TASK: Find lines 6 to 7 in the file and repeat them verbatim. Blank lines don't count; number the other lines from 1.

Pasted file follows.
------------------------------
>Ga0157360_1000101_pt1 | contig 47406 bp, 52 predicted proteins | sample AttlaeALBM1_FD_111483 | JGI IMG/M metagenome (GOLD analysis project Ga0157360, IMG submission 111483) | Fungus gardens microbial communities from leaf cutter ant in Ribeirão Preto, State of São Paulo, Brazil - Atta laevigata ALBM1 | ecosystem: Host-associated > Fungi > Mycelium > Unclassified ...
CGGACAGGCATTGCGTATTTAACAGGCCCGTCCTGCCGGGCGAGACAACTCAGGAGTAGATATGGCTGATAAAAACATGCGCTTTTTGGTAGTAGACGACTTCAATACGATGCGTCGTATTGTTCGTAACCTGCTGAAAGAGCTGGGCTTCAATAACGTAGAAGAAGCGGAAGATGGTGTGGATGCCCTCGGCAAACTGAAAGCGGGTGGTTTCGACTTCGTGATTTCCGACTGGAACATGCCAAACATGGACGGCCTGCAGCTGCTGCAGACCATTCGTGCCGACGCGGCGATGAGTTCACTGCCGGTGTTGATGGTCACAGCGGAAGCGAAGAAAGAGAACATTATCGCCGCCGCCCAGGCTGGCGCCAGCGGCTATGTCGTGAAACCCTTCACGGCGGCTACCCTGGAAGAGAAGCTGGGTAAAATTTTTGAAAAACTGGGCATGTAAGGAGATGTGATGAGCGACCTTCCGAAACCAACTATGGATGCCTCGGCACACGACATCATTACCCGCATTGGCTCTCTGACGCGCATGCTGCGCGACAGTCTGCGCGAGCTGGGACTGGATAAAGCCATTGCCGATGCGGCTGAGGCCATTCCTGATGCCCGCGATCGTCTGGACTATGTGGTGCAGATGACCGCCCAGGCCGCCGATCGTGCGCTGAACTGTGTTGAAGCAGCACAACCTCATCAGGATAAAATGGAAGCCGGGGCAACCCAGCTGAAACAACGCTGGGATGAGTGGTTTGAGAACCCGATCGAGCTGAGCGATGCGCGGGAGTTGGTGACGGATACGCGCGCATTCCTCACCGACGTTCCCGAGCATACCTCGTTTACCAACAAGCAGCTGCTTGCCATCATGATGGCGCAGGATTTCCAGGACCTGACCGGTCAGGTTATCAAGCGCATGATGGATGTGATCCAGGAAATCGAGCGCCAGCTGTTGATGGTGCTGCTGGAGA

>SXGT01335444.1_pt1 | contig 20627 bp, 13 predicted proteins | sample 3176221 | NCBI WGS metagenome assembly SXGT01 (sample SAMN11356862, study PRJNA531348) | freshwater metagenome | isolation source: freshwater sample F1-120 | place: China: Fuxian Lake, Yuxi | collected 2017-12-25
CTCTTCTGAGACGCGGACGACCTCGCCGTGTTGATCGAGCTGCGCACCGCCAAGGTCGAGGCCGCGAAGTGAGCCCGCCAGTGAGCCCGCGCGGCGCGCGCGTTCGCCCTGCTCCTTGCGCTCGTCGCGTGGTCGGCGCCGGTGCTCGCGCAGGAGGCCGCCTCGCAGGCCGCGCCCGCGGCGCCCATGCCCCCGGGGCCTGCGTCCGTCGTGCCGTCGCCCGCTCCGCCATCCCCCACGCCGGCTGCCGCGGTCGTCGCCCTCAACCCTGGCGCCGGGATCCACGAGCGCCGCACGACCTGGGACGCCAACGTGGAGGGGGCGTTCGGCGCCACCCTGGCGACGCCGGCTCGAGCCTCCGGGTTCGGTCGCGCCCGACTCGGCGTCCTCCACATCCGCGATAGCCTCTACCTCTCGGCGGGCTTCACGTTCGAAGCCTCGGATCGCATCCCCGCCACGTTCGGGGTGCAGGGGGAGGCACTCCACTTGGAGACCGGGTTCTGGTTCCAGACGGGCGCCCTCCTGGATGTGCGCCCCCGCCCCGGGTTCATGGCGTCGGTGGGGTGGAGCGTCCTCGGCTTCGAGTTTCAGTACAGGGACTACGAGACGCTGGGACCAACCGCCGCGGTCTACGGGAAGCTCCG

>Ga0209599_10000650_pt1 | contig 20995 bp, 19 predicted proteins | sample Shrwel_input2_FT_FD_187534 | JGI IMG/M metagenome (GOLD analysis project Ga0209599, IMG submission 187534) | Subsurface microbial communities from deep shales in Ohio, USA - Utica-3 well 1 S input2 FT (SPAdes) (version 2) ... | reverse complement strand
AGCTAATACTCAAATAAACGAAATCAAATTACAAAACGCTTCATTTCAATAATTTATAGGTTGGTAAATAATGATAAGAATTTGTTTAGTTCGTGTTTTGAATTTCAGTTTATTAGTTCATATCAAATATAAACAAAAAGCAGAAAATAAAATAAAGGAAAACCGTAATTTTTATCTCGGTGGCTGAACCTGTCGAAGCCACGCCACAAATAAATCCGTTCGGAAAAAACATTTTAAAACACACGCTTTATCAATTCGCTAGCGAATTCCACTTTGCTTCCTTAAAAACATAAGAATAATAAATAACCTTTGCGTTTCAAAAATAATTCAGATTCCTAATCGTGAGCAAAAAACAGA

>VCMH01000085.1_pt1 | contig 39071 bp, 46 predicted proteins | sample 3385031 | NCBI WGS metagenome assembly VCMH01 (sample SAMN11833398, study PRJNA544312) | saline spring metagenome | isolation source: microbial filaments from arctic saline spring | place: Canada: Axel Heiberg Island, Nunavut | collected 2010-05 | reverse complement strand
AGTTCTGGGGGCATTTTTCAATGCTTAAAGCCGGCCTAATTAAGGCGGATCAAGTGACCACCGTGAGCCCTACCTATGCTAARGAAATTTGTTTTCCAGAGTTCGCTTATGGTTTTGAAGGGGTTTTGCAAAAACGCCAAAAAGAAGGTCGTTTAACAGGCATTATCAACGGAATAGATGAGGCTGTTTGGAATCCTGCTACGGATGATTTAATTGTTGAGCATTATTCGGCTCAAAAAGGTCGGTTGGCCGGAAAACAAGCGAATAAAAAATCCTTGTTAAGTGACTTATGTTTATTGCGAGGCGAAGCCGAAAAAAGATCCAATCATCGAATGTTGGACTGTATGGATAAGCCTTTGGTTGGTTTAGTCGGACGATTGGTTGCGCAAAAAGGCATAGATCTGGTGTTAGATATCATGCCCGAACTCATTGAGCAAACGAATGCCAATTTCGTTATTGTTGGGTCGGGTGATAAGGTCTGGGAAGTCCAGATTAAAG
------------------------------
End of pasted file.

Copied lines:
AGCTAATACTCAAATAAACGAAATCAAATTACAAAACGCTTCATTTCAATAATTTATAGGTTGGTAAATAATGATAAGAATTTGTTTAGTTCGTGTTTTGAATTTCAGTTTATTAGTTCATATCAAATATAAACAAAAAGCAGAAAATAAAATAAAGGAAAACCGTAATTTTTATCTCGGTGGCTGAACCTGTCGAAGCCACGCCACAAATAAATCCGTTCGGAAAAAACATTTTAAAACACACGCTTTATCAATTCGCTAGCGAATTCCACTTTGCTTCCTTAAAAACATAAGAATAATAAATAACCTTTGCGTTTCAAAAATAATTCAGATTCCTAATCGTGAGCAAAAAACAGA

>VCMH01000085.1_pt1 | contig 39071 bp, 46 predicted proteins | sample 3385031 | NCBI WGS metagenome assembly VCMH01 (sample SAMN11833398, study PRJNA544312) | saline spring metagenome | isolation source: microbial filaments from arctic saline spring | place: Canada: Axel Heiberg Island, Nunavut | collected 2010-05 | reverse complement strand